In a record-setting April for the Canadian auto industry, Ford Canada reclaimed its position atop the sales leaderboard by outselling the Chrysler Group’s various and sundry brands by a handful of units.
The Chrysler Group’s five brands continue to lead the way in year-to-date terms thanks to Jeep and Ram success. According to Chrysler Canada, cars account for 13% of the company’s sales this year, down from 20% in the same period of 2013. Even without a single car sale, Dodge, Jeep, and Ram would be outselling all of General Motors in Canada in 2014.
It’s not as though Chrysler is alone with its poor car results. (Excluding the 200 and Avenger, Chrysler Canada car sales are down 14%, rather than 31%.) The industry, according to Automotive News, has suffered from a 5% decrease in passenger car sales in 2014.
And while April results weren’t as bad – the 1% drop equalled a loss of only around 500 units – the car category’s decline was worsened by major losses among some of the country’s top sellers. The Honda Civic and Hyundai Elantra, Canada’s two best-selling cars, were down 14% and 15%, respectively, in April. As a result, the Toyota Corolla was Canada’s most popular car last month.
At Acura, BMW, Buick, Chevrolet, Chrysler, Dodge, Ford, Hyundai, Kia, Mazda, Mini, Porsche, Scion, Toyota, Volkswagen, and Volvo, year-to-date passenger car sales have decreased.
In the month of April, specifically, car sales accounted for just 43.6% of the Canadian auto industry’s record-setting volume, down from 45.7% in April 2013, and 49.4% in April 2012.
Pickups have made headway, although sales of trucks have fallen slightly this year and in the month of April as numerous nameplates disappeared, the GM twins failed to improve their Canadian totals, and the replacement phase begins for Ford’s aging but best-selling F-Series.
Sales of utility vehicles are booming. Seven dozen SUVs and crossovers produced a 12% year-over-year April sales improvement.
Canada’s perennial SUV/CUV leader, the Ford Escape, was up 18% to 4821 sales in April, a strong enough result for the Escape to outsell all but three vehicles: two trucks and one car.
Over the last four months, SUVs and crossovers have been responsible for just under one-third of the industry’s Canadian sales. With surging Rogue sales and strong Pathfinder volume, Nissan’s utility vehicles now make up 8.3% of the SUV/CUV market, a notable improvement on the 6.5% achieved at this stage last year. Rogue sales have jumped 81% in 2014. It currently ranks fifth among utility vehicles, behind the Escape, CR-V, Toyota RAV4, and Hyundai Santa Fe Sport.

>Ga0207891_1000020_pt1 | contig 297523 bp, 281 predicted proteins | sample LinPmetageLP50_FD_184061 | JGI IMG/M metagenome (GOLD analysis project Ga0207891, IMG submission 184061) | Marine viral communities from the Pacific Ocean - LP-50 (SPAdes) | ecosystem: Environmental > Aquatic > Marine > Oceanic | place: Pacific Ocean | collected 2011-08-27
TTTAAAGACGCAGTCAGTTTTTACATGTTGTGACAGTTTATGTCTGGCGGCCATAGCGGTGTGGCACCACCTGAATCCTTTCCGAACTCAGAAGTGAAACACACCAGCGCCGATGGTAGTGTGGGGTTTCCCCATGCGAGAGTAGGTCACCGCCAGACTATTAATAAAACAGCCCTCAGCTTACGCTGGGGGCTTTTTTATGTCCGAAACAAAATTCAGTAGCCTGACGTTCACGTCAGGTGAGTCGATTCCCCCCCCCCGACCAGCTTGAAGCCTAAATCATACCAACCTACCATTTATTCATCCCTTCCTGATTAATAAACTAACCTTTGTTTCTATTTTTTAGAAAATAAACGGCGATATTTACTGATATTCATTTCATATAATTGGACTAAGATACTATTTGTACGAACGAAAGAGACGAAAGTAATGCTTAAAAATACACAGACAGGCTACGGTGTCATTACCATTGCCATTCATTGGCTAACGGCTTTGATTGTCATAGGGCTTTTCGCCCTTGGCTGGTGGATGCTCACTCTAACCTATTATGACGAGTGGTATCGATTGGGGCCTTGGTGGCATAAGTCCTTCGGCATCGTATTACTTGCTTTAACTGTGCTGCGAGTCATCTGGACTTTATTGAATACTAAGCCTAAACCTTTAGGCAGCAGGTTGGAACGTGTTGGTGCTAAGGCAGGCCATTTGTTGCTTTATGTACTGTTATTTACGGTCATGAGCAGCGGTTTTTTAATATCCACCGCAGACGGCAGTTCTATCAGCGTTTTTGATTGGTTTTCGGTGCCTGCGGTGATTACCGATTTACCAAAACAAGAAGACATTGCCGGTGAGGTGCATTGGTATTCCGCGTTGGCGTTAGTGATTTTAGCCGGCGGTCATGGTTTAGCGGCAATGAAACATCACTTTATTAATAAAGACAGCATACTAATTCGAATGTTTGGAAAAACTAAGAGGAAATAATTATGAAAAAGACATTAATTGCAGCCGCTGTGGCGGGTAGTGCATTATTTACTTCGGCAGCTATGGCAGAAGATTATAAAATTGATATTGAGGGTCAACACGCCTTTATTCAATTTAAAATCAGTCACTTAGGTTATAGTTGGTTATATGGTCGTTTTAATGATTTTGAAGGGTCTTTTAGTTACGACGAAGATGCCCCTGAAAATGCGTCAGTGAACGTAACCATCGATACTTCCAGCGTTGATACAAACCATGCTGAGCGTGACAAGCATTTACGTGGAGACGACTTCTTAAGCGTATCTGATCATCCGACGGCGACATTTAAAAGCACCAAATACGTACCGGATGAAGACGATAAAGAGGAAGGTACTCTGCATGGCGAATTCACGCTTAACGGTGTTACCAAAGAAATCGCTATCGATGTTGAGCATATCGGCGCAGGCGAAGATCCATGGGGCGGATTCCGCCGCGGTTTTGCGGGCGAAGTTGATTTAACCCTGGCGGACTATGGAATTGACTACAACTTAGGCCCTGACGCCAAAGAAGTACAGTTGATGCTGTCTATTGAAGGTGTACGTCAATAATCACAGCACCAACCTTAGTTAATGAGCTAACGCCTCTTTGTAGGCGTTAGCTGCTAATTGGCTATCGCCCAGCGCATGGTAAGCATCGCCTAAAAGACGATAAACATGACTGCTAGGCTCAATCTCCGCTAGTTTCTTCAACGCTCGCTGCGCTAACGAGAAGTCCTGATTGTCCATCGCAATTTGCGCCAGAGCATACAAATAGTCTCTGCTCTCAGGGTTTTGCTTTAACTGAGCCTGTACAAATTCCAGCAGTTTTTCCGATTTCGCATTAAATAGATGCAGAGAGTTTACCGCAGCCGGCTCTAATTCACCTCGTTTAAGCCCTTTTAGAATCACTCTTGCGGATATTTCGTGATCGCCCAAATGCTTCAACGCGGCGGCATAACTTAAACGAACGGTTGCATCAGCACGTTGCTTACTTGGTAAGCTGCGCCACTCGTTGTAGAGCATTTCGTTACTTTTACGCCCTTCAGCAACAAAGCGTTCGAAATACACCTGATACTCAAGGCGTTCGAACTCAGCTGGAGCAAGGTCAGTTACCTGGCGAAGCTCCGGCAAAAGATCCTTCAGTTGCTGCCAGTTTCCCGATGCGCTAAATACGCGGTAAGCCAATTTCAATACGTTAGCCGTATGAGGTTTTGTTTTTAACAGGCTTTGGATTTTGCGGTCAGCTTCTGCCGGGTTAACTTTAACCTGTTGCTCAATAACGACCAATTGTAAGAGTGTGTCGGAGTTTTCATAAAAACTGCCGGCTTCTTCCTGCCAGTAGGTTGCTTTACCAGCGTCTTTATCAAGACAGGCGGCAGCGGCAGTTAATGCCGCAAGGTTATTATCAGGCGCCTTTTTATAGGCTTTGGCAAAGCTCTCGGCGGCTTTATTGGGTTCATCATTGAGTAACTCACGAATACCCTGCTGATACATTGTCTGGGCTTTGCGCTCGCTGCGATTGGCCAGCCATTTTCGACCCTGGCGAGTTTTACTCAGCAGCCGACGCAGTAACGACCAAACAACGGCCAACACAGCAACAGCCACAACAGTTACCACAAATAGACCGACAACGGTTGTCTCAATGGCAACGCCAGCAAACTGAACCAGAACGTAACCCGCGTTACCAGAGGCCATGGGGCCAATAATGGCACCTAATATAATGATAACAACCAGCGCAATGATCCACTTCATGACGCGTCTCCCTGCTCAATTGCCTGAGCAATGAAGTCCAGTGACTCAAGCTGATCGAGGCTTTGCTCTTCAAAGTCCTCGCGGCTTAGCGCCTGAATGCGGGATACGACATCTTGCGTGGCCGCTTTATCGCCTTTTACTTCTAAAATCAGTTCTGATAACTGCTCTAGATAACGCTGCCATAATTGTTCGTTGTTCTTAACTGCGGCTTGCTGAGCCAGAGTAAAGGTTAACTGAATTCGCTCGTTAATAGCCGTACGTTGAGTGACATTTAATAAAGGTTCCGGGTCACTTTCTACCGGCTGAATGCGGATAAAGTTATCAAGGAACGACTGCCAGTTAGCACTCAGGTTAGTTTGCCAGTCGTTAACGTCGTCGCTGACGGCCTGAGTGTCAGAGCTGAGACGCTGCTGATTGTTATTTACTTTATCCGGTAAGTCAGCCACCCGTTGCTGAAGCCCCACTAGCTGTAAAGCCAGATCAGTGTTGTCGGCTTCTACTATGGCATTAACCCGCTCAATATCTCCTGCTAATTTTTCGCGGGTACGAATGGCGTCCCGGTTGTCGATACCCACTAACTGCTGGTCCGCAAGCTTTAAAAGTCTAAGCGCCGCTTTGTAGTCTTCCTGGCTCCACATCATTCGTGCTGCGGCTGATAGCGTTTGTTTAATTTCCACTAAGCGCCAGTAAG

Jeep, thanks mostly to the new Cherokee, is up 40% to 18,945 sales in 2014. Jeep set an all-time Canadian monthly sales record in April. Land Rover, the only premium brand to sell nothing but SUVs, is up 30% to 2169 units in 2014, outselling Lincoln in the process; outselling Jaguar and Mini combined.
But Nissan is the headline grabber. Nissan was Canada’s ninth-best-selling brand in April 2013 but moved up to the sixth position one year later with a 29% year-over-year jump, an increase bettered only by Maserati, Fiat, and Jeep. The Titan and Frontier continue to be mostly ignored trucks, but they are selling more often this year than in 2013. Nissan owns 7.1% of the commercial van category in 2014, up from 4.4% in early 2013. Moreover, Nissan passenger car sales are on the rise.
2013 ended with record Nissan brand sales. At the current pace, the Nissan division is on track for its first ever calendar year above 100,000 sales. Meanwhile, the brand’s premium Infiniti division is following up on a record 2013 with improved sales in the early part of 2013, as well.
As for the industry as a whole, 2013’s banner year for Canadian auto sales is set to lose its record-setting status. Early summer will tell the tale. The April-July period of 2013 generated nearly 40% of the calendar year’s sales. If Canadian automobile buyers don’t buy vehicles in especially large numbers over the next three months, the market won’t make up for such stagnation later on in 2014.